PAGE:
For this recipe, you start by making the cheese sauce. If you’re at all nervous about making a roux– the foundation of all good cheese sauces– the directions here are clear and helpful. Also– and I would fail as a reviewer if I didn’t mention this– it produced the best cheese sauce I’ve ever had in my life. Honestly. It’s not as if this recipe is all that different from any other cheese sauce I’ve ever made, but there was something about it that made it special. It evoked strong memories of dining in Paris for me and I couldn’t stop stealing spoonfuls of it while I went about making the rest of dinner.

Once the cheese sauce is done (or if you’re following the philosophy of The Magic Fridge and you’ve taken it out of your refrigerator), you then get on with the cauliflower cheese portion of it. Another great tip out of this was to boil the cauliflower and then roast it for a short amount of time. This step prevented the cauliflower from softening too much and also gave it a bit of a nutty flavour. This was genius. An extra step, to be sure, but worth it.

Magic Fridge Cauliflower Cheese: For The Win.

“Cauliflower Cheese” from “The Magic Fridge”

“Salsa Verde” from “The Magic Fridge”

This idea behind “The Magic Fridge” is simple, but ingenuous: you make a large quantity of some type of “magic” ingredient– in this case, salsa verde– and then the cookbook provides you with a variety of recipes in which you can use the ingredient.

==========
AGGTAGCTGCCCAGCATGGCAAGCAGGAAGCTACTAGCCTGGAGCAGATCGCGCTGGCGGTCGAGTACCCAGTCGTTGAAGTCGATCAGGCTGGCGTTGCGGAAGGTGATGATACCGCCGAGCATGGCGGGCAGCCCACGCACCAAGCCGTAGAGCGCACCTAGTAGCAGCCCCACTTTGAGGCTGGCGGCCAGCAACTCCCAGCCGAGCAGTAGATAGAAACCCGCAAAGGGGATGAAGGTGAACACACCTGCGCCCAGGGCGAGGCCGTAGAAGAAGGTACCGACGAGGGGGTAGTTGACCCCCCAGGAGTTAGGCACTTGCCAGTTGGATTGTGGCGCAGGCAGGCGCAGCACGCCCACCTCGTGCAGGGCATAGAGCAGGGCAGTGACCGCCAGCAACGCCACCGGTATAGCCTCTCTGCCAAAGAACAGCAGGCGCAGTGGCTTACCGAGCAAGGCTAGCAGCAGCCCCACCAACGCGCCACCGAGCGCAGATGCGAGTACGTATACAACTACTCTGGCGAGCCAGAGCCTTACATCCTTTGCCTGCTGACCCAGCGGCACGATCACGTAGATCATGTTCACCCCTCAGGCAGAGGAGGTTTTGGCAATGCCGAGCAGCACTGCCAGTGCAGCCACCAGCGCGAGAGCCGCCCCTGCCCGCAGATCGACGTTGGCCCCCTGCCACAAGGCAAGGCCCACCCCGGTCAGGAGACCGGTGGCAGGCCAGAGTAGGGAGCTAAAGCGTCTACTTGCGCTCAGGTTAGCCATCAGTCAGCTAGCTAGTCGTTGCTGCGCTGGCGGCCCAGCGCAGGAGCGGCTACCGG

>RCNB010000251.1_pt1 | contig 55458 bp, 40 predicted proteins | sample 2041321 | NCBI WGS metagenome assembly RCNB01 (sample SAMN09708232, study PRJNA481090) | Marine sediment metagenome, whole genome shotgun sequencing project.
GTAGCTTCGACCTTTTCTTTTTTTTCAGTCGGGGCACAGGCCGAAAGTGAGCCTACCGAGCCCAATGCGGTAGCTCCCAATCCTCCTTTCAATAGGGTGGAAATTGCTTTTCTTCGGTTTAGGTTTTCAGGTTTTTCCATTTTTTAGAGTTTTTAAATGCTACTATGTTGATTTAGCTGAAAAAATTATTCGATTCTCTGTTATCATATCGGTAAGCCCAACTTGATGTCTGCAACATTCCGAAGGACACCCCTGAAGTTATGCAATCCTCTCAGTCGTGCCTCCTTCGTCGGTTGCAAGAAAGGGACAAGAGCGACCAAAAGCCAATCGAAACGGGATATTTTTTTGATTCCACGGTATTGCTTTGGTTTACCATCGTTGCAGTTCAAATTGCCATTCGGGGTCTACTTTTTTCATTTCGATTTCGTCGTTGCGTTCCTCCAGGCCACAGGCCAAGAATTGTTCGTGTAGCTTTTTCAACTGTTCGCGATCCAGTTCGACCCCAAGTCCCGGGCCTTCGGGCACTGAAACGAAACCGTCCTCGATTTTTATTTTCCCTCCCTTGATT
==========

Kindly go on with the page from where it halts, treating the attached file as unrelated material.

This blog is no stranger to the joys of salsa verde. It’s been used several times in a variety of cookbooks, all with success. It seems it’s best paired with fish, but I also could see it being used as a nice dip for vegetables (and indeed, that’s one of the recommendations in the “The Magic Fridge.”)

This recipe did not seem wildly different from other salsa verde recipes I’ve used and it was good. However, it should be noted that the quantities it produces is MASSIVE. While I know this makes sense from the book’s perspective– since the whole point is to make a lot of something and then have it to hand to use in other things– the yield for this recipe is so large (600 grams worth) it would take this family a very, very long time to get through it, especially since you can’t freeze it.